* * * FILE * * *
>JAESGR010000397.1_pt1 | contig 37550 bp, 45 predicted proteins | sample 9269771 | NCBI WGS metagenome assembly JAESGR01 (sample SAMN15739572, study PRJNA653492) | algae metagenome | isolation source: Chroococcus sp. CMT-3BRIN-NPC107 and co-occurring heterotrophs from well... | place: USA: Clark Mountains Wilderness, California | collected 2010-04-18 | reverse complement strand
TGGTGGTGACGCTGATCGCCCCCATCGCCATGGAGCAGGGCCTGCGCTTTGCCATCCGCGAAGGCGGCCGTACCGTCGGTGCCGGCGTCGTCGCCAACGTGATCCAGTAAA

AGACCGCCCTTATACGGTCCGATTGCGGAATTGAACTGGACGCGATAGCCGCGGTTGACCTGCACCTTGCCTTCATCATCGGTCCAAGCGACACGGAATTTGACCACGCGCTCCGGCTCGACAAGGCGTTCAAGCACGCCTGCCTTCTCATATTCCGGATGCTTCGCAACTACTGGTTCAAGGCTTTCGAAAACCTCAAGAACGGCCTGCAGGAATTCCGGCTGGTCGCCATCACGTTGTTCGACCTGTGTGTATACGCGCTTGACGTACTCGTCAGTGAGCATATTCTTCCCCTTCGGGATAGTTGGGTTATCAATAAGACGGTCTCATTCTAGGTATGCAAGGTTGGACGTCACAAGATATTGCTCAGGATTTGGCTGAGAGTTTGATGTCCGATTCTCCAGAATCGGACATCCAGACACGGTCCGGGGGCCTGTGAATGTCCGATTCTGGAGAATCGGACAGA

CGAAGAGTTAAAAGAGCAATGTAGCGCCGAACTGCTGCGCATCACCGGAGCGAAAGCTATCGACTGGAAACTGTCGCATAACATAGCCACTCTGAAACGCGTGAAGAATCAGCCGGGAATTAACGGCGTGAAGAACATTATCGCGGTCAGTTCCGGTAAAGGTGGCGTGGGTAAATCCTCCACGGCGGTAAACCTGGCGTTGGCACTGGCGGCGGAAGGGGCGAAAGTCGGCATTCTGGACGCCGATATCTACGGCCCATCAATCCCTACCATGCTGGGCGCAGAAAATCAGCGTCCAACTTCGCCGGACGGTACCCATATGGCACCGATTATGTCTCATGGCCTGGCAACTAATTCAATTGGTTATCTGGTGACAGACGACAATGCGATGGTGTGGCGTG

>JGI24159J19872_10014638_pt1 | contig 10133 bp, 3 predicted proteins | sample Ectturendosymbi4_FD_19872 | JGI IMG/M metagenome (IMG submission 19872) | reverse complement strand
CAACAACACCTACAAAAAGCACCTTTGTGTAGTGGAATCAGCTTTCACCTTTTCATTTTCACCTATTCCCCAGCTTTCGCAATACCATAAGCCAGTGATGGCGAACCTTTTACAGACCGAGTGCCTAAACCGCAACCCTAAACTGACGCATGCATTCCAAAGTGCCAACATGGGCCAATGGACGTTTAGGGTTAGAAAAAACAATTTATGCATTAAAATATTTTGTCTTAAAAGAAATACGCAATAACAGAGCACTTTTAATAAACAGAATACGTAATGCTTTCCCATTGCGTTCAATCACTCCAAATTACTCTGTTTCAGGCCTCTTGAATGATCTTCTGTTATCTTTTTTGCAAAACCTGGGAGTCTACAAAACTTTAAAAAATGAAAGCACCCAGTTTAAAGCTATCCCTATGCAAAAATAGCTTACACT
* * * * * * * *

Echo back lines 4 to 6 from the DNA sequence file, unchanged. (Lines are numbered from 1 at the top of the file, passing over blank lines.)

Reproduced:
CGAAGAGTTAAAAGAGCAATGTAGCGCCGAACTGCTGCGCATCACCGGAGCGAAAGCTATCGACTGGAAACTGTCGCATAACATAGCCACTCTGAAACGCGTGAAGAATCAGCCGGGAATTAACGGCGTGAAGAACATTATCGCGGTCAGTTCCGGTAAAGGTGGCGTGGGTAAATCCTCCACGGCGGTAAACCTGGCGTTGGCACTGGCGGCGGAAGGGGCGAAAGTCGGCATTCTGGACGCCGATATCTACGGCCCATCAATCCCTACCATGCTGGGCGCAGAAAATCAGCGTCCAACTTCGCCGGACGGTACCCATATGGCACCGATTATGTCTCATGGCCTGGCAACTAATTCAATTGGTTATCTGGTGACAGACGACAATGCGATGGTGTGGCGTG

>JGI24159J19872_10014638_pt1 | contig 10133 bp, 3 predicted proteins | sample Ectturendosymbi4_FD_19872 | JGI IMG/M metagenome (IMG submission 19872) | reverse complement strand
CAACAACACCTACAAAAAGCACCTTTGTGTAGTGGAATCAGCTTTCACCTTTTCATTTTCACCTATTCCCCAGCTTTCGCAATACCATAAGCCAGTGATGGCGAACCTTTTACAGACCGAGTGCCTAAACCGCAACCCTAAACTGACGCATGCATTCCAAAGTGCCAACATGGGCCAATGGACGTTTAGGGTTAGAAAAAACAATTTATGCATTAAAATATTTTGTCTTAAAAGAAATACGCAATAACAGAGCACTTTTAATAAACAGAATACGTAATGCTTTCCCATTGCGTTCAATCACTCCAAATTACTCTGTTTCAGGCCTCTTGAATGATCTTCTGTTATCTTTTTTGCAAAACCTGGGAGTCTACAAAACTTTAAAAAATGAAAGCACCCAGTTTAAAGCTATCCCTATGCAAAAATAGCTTACACT